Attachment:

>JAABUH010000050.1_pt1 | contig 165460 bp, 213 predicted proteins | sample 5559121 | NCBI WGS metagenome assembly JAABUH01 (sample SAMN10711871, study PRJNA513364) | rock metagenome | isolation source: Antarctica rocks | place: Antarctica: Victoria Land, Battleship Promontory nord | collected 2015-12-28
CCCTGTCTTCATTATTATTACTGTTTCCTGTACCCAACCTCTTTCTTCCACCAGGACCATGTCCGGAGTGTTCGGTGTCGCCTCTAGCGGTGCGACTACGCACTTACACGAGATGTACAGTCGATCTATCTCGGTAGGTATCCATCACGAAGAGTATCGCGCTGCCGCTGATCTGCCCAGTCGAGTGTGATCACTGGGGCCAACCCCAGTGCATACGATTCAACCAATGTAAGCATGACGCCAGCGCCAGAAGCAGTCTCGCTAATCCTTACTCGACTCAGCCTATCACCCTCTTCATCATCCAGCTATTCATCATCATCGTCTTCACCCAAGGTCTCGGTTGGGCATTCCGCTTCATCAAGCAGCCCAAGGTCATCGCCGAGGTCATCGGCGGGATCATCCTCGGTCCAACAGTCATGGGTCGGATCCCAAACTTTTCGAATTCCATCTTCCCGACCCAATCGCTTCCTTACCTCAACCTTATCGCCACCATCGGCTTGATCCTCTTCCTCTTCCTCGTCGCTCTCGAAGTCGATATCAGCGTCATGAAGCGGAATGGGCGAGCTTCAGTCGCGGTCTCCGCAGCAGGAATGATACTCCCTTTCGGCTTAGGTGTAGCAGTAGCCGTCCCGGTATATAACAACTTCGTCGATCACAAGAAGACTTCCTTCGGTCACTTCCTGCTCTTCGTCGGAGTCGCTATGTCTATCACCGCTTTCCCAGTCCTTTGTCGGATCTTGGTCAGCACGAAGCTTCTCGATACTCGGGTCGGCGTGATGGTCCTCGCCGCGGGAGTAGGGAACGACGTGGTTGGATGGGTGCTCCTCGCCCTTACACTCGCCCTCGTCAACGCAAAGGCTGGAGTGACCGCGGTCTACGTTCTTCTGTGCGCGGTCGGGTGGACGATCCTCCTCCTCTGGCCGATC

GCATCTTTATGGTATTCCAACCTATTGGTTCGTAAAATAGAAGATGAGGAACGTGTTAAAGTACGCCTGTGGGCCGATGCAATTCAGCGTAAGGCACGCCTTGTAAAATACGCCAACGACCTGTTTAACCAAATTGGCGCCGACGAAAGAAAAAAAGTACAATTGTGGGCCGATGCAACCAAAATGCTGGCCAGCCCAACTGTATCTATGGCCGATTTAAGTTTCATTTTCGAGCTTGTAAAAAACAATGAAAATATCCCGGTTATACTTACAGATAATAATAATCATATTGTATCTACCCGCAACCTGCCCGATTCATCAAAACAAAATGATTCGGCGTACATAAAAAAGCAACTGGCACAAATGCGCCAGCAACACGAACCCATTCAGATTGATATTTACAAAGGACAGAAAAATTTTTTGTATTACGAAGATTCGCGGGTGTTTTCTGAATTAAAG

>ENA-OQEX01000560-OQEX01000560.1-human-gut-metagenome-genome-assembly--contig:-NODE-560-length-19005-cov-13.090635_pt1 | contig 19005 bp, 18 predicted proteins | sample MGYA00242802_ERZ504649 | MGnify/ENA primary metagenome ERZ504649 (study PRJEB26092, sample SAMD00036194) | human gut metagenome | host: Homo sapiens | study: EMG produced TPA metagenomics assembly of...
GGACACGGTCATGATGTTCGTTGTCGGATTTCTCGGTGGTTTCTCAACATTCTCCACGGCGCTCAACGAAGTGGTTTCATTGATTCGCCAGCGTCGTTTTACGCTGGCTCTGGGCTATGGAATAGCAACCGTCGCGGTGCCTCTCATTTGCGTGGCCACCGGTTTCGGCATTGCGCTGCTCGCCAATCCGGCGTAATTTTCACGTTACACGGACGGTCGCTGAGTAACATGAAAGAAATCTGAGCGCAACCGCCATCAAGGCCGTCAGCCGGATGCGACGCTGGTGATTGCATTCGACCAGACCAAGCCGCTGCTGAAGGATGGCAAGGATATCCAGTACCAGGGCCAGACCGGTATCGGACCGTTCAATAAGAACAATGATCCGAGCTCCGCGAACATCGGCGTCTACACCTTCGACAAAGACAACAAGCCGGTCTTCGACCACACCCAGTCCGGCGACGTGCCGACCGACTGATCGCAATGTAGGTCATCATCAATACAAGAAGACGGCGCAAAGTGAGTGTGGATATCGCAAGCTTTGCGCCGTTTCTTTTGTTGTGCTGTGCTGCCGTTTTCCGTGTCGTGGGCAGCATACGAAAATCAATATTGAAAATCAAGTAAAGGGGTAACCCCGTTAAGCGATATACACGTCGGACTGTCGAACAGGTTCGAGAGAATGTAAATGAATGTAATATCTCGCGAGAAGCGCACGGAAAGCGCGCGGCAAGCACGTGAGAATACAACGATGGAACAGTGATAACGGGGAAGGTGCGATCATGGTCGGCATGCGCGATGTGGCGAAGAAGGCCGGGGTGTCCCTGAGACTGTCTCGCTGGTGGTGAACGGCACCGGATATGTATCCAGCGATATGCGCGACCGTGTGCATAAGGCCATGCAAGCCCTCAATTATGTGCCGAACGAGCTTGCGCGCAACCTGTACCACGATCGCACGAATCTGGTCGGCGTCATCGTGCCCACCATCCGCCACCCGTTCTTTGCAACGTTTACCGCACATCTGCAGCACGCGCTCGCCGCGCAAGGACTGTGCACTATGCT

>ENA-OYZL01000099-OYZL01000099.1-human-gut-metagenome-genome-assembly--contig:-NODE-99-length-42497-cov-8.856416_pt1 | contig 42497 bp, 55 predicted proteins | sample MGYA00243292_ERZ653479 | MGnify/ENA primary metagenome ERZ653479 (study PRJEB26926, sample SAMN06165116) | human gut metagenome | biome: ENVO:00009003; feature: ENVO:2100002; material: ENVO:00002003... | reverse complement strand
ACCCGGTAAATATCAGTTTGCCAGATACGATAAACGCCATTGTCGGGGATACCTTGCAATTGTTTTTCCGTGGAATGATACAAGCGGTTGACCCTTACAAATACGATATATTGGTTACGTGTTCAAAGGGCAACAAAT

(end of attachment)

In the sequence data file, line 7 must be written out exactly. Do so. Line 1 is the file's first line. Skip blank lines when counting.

ACCCGGTAAATATCAGTTTGCCAGATACGATAAACGCCATTGTCGGGGATACCTTGCAATTGTTTTTCCGTGGAATGATACAAGCGGTTGACCCTTACAAATACGATATATTGGTTACGTGTTCAAAGGGCAACAAAT